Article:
Those |337 Haxxor Skillz Are Finally Paying Off

, , , , , , | Learning | April 24, 2021

Our school’s MFL (Modern Foreign Languages) department has signed up to [Website], which has lots of puzzles and vocabulary testing. [Website] is not particularly well made, and soon, people are finding bugs.

[Classmate #1] finishes a test and clicks “Submit.” The website buffers, and [Classmate #1] clicks repeatedly, at speed.

Website: “You have gained 1,000 out of 100 points on this test!”

This, of course, is shared loudly and excitedly with other students. For that entire lesson, nobody does any work, and instead, everyone utilises the easiest game on the website to gain hundreds of points in seconds.

My friend meanwhile does Computer Science for A-Level. Having recently completed a unit about websites and security, he decides to take a look at the code behind the website. He identifies how, at the end of the puzzle, the authentication key stops changing, letting the website send the points several times. He also identifies the exact request being sent to the website’s database, and writes a line in cURL, which sends a request to the website.

Website: “You now have 1,000 more points than before!”

My friend now sets up a while: True loop repeating the request. (A while loop repeats something while a condition is true, and True is always true, so it does it infinitely.) It runs overnight.

Teacher: “Wow, everyone, I’m impressed! You’ve all clearly done lots of homework; the school has over a million points!”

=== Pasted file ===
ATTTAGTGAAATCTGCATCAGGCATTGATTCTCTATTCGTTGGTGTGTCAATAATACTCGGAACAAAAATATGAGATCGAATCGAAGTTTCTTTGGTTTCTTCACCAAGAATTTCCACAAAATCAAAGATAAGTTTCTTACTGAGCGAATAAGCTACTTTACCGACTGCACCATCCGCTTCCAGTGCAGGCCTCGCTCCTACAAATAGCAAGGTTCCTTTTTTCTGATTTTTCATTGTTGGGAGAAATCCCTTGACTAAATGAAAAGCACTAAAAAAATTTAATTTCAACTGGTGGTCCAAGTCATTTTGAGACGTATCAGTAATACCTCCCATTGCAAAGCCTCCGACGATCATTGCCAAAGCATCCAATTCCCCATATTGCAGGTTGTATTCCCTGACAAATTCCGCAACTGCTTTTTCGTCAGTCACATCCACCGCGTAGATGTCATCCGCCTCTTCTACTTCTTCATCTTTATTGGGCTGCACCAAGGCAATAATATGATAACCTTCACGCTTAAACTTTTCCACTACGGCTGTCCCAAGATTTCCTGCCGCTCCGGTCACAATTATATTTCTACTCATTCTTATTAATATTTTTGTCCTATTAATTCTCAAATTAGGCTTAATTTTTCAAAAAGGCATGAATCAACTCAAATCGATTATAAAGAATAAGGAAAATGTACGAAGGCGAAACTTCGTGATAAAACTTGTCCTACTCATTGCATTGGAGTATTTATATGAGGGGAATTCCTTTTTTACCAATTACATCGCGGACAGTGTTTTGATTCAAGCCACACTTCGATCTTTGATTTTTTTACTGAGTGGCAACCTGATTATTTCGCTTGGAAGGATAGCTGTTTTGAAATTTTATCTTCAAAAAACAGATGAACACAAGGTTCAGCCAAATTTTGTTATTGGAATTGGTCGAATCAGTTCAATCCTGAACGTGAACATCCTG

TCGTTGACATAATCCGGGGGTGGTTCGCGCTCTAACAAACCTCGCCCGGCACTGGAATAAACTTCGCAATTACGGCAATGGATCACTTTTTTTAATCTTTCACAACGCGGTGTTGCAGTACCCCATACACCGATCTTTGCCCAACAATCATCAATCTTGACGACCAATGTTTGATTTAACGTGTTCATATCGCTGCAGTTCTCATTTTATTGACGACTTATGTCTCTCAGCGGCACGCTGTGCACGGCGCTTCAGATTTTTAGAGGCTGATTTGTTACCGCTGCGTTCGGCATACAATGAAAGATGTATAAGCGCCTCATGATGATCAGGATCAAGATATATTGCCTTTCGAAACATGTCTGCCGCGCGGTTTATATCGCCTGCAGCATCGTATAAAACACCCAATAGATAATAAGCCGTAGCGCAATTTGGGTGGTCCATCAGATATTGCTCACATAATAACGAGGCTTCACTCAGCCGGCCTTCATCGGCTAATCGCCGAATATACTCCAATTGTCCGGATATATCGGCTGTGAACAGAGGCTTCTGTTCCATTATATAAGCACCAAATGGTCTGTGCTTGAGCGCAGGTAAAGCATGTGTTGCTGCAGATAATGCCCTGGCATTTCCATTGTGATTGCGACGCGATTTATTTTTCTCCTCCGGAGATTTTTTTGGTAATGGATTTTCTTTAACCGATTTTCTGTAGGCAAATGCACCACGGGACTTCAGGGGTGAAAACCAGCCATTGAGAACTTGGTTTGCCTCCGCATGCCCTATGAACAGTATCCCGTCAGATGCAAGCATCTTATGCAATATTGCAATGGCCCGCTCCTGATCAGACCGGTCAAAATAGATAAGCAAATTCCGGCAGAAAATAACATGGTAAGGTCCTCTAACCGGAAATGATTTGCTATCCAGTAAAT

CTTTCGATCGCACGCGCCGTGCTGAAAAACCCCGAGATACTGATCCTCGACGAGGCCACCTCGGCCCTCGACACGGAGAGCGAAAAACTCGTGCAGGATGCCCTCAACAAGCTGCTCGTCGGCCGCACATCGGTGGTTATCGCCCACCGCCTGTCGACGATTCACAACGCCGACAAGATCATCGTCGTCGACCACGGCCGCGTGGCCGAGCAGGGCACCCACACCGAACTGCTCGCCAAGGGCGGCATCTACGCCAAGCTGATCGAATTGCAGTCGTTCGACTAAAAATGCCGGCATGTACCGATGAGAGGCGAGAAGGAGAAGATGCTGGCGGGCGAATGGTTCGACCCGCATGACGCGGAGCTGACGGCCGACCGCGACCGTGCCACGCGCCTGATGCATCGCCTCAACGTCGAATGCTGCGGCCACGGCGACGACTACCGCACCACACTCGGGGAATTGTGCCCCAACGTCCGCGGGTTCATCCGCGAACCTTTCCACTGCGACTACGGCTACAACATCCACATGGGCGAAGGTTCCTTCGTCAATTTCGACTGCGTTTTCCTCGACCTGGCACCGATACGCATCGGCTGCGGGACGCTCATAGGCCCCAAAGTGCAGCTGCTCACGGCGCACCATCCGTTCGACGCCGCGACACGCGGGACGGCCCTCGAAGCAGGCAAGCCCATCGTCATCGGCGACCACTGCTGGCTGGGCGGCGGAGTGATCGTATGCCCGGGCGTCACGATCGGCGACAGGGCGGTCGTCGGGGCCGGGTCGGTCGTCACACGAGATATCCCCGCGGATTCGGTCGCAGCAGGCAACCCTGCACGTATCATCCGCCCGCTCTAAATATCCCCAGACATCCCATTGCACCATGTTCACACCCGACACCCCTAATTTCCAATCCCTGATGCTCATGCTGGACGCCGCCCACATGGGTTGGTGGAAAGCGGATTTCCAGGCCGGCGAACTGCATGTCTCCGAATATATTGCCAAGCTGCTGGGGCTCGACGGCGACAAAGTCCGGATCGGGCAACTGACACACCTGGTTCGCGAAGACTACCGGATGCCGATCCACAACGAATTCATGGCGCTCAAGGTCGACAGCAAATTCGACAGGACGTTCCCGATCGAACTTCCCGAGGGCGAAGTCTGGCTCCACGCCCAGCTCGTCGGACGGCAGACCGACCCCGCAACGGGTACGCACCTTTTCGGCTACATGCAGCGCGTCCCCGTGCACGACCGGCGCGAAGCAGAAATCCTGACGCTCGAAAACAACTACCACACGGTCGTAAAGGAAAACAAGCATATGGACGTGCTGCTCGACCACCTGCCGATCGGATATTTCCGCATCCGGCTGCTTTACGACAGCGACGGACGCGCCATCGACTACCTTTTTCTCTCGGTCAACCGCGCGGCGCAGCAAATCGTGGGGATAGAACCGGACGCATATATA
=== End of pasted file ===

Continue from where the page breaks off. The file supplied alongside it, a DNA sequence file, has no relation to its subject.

This would have taken rather longer than we had, but several other schools have several million points. Therefore, my friend declares his intention to reach a BILLION points!

Me: “I don’t think that’s wise. Ms. [Teacher] will notice your absurd score.”

Friend #1: “It’s fine. Everyone else has really high scores from that previous glitch. Besides, the scores reset every month [in about a week].”

Me: “Still, you might get in trouble with the [Website] technicians.”

Friend #1: “The whole website is bad; they probably don’t have much to do. And it isn’t as if I will hurt the server; they will have [technical stuff] in place to stop my requests from overloading the server.”

The program runs fine overnight, but the next day he is disappointed that he “only” earned several million points. Trusting in [Website]’s ability to withstand his onslaught, despite the fact that it has up until this point been coded mostly with Swiss cheese, he sets up a loop that will open his program in new windows. Within a few seconds, he has several thousand windows open and his program almost overloads his own computer, though he stops his program pretty quickly.

Friend #1: *Via text* “I’ve just DOSed [Website]. The police will come to my house now.”

Spoiler: they don’t.

After confirming that I am unable to do my own homework on the website:

Me: “I warned you about loops, bro. I told you about loops.”

However, about half an hour later, the server is back up again, and [Friend]’s own Wi-Fi is immediately destroyed by the server, which sends a reply to every packet [Friend] sent to it. In the meantime, however, he has shared the original loop, which did not crash the program, with a friend of ours with a better connection. It is at this point that a technician notices. Encoded in the replies to the packets the program sends is this message:

Technician: “Oi, matey, I see you. Stop that.”

The technician changes the authentication key which is being used by the program [Friend #1] wrote. Of course, [Friend #2] now knows what to look for and manages to get it running again.

The next morning, [Friend #1] and [Friend #2] find that the entire school has zero points on the accounts. During a lesson that day:

Teacher: “I’ve just received an email from [Website]. It says that several students have been messing with [Website] and that the school’s score has been reset to zero! It also says that [Friend #1] and [Friend #2] are clearly very clever and that they would like to talk to them?!”

[Website] corresponded with the school and my friends for a while; they seemed more impressed than annoyed. They managed to fix many of the bugs, and eventually, [Friend #1] was offered work experience with [Website]!

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